Clinton backs Balts with strong freedom signals

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The Independent Online
TO THE delight of thousands of cheering Latvians, Lithuanians and Estonians, President Bill Clinton yesterday sent out the clearest signal to date of Washington's support for the independence of the Baltic states and its determination to see the total withdrawal of all remaining Russian troops stationed there by the end of next month.

Speaking in front of the landmark Freedom Monument in the Latvian capital, Riga, President Clinton hailed the heroic struggle of the Baltic states for independence from the Soviet Union, finally achieved just under three years ago.

'You taught us never to give up. You inspired the world,' Mr Clinton declared. 'America kept faith with you. For 50 years we refused to recognise the occupation of your nations . . . and we will rejoice with you when the last of the foreign troops vanish from your homeland.' Mr Clinton's words, delivered on the first day of an eight-day trip to Europe which will take in Poland, Germany and Italy for a summit of the G7 leading industrial nations, came as music to the ears of his hosts. With disturbing signs of a resurgence of Russian nationalism, all three Baltic states are terrified they may once again fall under Moscow's yoke.

'The mere presence of the President here sent out a strong signal to the rest of the world,' said Eimars Semanis, a senior official at the Latvian Foreign Ministry. 'Effectively it was saying we have rejoined the Western world - and, crucially, that the US cares about us.'

Although there are no longer any Russian troops in Lithuania, some 10,500 are still stationed in Latvia and 2,500 in Estonia. Under an agreement brokered by Washington earlier this year, Russia pledged to pull all its forces out of Latvia by 31 August. But Moscow refused to sign a similar agreement with Estonia because of what it termed discrimination against mainly ethnic Russian former Soviet citizens there.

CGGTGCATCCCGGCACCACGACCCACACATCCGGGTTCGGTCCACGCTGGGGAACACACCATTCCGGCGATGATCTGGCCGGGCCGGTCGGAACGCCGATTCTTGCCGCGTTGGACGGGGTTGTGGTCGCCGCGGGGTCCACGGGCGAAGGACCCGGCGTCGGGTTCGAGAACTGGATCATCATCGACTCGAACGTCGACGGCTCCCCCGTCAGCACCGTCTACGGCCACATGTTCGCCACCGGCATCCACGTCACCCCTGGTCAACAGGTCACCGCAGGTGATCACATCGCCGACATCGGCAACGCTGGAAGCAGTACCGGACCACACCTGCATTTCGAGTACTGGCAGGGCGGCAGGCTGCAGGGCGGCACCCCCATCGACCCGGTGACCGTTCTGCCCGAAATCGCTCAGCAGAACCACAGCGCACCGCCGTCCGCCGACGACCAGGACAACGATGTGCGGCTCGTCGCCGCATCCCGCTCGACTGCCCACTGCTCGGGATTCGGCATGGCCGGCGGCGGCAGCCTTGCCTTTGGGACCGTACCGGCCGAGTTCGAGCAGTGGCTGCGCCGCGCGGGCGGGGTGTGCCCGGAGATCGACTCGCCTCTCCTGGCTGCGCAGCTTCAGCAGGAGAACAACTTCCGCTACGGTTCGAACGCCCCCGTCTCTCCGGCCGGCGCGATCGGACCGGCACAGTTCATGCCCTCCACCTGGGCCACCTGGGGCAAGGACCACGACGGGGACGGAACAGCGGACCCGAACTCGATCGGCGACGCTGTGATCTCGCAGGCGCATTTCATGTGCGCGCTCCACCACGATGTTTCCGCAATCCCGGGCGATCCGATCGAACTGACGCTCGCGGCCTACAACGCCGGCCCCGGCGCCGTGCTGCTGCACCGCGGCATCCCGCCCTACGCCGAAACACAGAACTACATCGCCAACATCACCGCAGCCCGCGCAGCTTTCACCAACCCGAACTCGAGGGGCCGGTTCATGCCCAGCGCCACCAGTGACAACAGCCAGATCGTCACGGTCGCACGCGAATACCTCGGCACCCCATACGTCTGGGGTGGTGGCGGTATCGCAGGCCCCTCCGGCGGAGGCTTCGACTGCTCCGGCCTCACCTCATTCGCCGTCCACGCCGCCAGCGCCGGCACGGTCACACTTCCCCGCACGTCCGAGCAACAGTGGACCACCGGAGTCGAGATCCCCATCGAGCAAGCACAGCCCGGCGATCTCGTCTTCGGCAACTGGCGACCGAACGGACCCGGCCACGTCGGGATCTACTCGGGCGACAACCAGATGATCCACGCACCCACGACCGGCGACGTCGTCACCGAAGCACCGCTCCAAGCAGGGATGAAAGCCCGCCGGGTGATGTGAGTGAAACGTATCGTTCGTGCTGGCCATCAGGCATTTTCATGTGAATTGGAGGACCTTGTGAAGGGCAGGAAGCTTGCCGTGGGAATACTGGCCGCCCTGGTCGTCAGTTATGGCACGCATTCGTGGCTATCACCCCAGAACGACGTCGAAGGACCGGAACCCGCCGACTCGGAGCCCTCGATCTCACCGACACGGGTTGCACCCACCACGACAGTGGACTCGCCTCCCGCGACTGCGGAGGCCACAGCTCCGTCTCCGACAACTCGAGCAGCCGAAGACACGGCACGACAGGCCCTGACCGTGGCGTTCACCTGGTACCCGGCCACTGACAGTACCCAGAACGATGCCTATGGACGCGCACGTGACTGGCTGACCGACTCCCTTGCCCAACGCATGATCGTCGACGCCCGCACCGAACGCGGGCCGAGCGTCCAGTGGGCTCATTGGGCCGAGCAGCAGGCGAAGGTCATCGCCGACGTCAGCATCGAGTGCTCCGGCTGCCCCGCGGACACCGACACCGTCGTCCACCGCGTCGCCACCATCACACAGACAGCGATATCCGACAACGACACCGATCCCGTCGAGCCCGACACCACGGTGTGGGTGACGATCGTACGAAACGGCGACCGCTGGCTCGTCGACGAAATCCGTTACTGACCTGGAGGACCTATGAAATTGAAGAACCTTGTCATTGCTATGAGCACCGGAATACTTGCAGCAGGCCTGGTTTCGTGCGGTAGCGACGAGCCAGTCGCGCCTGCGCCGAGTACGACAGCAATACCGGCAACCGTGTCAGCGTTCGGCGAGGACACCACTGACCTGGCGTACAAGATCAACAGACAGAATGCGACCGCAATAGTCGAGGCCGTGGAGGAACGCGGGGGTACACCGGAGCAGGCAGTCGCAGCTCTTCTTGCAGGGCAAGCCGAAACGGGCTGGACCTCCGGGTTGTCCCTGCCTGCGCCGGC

Mr Clinton, who will be meeting the Russian President Boris Yeltsin at the G7 summit over the weekend, said yesterday that he believed the differences between Moscow and Tallinn were now 'narrow' and that, given 'flexibility' on both sides, the 31 August deadline could also be met in Estonia.

While voicing concern over the rights of the hundreds of thousands of ethnic Russians brought into the Baltics under Stalin's orders, Mr Clinton refused to link them to the troop withdrawals. He did, however, suggest that 'a tolerant and inclusive approach' aimed at the integration of the large ethnic Russian and other minorities would, in the end, be in everbody's best interests. So, too, would thriving economies in the Baltic states.

To that end, President Clinton announced the establishment of a dollars 50m ( pounds 33m) enterprise fund to promote private investments in the three countries and a trade and investment mission to the region.

Before going on to Warsaw later in the day, Mr Clinton also said that dollars 2m would be made available to help clear up pollution at a former Soviet naval base in Estonia and dollars 4m would be set aside to help with the dismantling of an early warning radar facility in Latvia. The President also said he would ask Congress to provide dollars 10m for peace-keeping forces from Central and Eastern Europe, including the Baltic states.

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